The mighty dollar is everything. Nearly 20 yrs ago the Laboratory ... I forget, some big national society for research animal management... put out a warning to never use any shavings from oil producing trees for their small animals as they were toxic. Yet you can walk into most stores that sell pet stuff and buy them by the huge bags, no warning labels that it can kill your guinea pig, rabbit, rat, whatever.
It is like the be-all, cure-all tea tree oil. Toxic. It can be used at incredibly dilute levels, but people buy it pure, put on their pets and then don't understand how they can buy it without ample warnings.
How safe is tea tree oil?
Like other essential oils, tea tree oil can be toxic if ingested. Since the maximum safe dosage has not been determined, most doctors recommend using it topically, and then only in dilute form. Tea tree oil is so potent in its antimicrobial effects that even a 1:250 dilution appears to be effective and yet quite safe for use as an ear wash. Tea tree concentrations in anti-fungal shampoos for dogs and cats are often even lower. Never apply tea tree oil directly to the skin without diluting it. NEVER APPLY IT to areas that the animal can lick. Safety in young children, pregnant or nursing women, or those with severe liver or kidney disease has not been established. Use with caution in similar situations in pets.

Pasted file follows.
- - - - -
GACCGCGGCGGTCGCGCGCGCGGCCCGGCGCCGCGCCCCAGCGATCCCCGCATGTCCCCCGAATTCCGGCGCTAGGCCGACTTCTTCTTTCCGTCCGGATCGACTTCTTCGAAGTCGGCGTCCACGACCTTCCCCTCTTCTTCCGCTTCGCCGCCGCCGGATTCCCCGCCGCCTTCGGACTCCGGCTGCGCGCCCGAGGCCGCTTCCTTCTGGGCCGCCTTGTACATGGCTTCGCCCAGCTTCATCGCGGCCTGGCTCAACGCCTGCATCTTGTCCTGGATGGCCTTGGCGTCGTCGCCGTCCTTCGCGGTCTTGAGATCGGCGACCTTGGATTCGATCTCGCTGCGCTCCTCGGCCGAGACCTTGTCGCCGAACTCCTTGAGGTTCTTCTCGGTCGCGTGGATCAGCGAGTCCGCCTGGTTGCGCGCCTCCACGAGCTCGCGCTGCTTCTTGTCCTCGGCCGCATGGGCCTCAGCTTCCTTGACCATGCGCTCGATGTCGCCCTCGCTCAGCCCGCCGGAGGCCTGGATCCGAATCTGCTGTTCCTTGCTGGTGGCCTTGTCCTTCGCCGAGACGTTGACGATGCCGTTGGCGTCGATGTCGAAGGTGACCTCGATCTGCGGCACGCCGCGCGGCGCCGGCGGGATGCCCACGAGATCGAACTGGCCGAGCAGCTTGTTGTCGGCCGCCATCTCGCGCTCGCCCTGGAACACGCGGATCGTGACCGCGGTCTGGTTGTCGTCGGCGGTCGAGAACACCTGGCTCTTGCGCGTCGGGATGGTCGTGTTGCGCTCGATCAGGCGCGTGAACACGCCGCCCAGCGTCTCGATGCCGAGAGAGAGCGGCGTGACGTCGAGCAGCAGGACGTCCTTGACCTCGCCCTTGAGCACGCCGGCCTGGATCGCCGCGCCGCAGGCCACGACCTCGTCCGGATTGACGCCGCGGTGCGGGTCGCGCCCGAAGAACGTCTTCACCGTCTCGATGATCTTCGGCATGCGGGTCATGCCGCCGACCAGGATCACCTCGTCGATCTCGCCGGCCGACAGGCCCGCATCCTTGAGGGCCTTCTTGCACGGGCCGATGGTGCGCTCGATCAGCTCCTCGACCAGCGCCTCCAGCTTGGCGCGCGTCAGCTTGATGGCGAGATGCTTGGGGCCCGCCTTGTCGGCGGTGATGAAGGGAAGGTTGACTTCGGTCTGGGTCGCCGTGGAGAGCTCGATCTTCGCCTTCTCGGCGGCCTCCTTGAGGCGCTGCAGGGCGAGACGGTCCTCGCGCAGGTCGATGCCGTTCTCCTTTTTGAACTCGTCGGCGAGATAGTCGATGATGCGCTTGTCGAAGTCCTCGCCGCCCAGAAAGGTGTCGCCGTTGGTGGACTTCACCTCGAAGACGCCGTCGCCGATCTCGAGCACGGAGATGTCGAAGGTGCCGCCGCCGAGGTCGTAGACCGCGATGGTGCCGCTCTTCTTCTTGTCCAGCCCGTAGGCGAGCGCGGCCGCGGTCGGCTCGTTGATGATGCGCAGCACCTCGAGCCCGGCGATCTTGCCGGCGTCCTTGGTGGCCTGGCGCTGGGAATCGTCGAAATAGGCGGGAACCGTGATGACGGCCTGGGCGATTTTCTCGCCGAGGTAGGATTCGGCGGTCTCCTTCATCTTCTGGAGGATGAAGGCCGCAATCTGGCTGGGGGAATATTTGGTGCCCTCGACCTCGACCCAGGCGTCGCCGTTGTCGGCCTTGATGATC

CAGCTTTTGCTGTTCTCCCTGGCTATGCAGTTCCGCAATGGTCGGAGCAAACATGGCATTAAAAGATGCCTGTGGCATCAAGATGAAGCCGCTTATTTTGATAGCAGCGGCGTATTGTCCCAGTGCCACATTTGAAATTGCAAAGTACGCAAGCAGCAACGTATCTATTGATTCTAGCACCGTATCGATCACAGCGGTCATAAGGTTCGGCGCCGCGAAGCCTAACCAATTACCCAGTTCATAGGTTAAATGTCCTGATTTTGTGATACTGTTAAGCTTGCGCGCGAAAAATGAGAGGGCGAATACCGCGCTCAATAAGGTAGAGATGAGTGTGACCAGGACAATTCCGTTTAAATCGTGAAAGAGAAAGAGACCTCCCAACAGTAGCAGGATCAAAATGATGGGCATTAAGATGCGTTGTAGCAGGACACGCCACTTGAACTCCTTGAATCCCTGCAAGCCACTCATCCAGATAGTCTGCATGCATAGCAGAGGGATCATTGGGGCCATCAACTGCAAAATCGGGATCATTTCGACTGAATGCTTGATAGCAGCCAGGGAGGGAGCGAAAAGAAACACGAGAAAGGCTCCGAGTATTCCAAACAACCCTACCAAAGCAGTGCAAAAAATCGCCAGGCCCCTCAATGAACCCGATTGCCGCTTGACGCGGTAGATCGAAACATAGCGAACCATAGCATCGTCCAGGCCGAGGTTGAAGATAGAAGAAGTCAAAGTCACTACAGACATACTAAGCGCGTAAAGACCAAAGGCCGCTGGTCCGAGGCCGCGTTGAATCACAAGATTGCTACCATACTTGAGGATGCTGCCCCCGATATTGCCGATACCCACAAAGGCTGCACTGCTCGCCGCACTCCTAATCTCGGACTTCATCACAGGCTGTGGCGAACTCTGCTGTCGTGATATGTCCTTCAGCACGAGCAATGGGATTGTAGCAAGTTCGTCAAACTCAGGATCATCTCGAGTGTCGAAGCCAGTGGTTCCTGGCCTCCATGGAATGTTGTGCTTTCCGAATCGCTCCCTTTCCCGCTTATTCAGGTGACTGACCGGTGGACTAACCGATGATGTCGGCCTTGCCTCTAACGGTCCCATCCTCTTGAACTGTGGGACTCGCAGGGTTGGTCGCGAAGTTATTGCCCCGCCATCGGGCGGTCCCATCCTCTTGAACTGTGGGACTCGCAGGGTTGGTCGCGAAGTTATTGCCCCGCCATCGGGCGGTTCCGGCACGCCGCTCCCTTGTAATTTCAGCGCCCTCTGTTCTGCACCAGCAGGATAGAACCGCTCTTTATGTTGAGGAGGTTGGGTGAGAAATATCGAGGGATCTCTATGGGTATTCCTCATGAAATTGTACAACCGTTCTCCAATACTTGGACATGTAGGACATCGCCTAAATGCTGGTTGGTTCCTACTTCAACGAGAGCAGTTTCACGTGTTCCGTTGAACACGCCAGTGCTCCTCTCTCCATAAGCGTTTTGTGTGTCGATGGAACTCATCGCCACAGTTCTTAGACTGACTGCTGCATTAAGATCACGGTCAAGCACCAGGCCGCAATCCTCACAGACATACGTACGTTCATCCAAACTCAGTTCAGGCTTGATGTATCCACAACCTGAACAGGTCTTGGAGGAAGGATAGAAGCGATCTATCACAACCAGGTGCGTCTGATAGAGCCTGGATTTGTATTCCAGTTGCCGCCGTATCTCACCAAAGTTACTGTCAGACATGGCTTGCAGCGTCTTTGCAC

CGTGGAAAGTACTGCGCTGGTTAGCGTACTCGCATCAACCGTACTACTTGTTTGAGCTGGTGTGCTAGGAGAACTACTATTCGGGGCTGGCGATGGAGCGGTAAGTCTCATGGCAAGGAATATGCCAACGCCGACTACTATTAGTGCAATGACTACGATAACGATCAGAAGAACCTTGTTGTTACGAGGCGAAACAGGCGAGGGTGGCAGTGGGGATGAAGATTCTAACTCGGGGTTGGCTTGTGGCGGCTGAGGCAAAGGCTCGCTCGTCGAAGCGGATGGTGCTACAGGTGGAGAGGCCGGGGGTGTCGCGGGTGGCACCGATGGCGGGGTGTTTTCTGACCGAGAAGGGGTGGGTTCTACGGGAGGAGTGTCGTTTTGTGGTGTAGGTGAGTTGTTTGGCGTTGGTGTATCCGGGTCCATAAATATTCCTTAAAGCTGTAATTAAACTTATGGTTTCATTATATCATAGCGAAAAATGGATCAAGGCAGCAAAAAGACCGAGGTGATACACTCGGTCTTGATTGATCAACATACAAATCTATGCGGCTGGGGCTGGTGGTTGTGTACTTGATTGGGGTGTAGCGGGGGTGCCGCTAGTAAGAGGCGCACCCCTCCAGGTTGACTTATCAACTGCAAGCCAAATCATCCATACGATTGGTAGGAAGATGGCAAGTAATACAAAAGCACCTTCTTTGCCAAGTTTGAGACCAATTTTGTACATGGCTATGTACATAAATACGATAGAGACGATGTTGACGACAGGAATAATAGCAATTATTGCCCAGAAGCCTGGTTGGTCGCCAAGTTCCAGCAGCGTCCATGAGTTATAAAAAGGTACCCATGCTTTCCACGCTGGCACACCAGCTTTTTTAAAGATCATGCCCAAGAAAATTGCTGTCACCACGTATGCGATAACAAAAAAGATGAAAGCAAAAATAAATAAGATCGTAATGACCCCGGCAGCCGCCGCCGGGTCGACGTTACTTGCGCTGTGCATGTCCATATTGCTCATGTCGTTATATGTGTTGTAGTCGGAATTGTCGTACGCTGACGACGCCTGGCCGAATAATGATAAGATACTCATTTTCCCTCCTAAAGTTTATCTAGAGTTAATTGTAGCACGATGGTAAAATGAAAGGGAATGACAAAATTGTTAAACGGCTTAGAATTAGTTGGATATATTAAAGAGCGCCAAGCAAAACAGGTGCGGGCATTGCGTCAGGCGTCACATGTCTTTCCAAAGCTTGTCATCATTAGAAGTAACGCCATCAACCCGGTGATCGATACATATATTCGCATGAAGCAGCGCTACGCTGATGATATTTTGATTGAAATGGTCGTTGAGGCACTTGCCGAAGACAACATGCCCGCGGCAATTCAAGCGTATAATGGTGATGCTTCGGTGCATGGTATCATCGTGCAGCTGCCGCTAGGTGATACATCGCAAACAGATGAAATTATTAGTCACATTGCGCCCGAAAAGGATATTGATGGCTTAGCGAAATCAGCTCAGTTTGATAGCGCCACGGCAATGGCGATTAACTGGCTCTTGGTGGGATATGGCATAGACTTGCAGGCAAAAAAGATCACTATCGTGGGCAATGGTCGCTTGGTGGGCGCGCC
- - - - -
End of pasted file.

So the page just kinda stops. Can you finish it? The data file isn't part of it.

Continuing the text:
"Tea tree oil can result in a fatal toxicity in cats when ingested."
Tea tree oil can result in a fatal toxicity in cats when ingested. Some holistic veterinarians prefer not to use tea tree oil in small dogs and cats to guard against any potential toxicity<<
I am all for natural when you can... I love diatomaceous earth, nematodes for pest control, etc.
Citronella can be effective, and it isn't toxic generally:
Citronella – Citronella oil is an extract of several plants in the genus Citronella, recognized to have insect-repellent properties. In fact, it has been registered by the EPA for this purpose. According to the EPA, “Oil of citronella is a biochemical pesticide which has a non-toxic mode of action. It is registered as an insect repellent (feeding inhibitor).” It has the potential to be a skin and eye irritant, and may be mildly toxic if ingested or inhaled, but only at very high concentrations far beyond normal usage. In order to be maximally effective, it would need to be applied on a daily basis.<<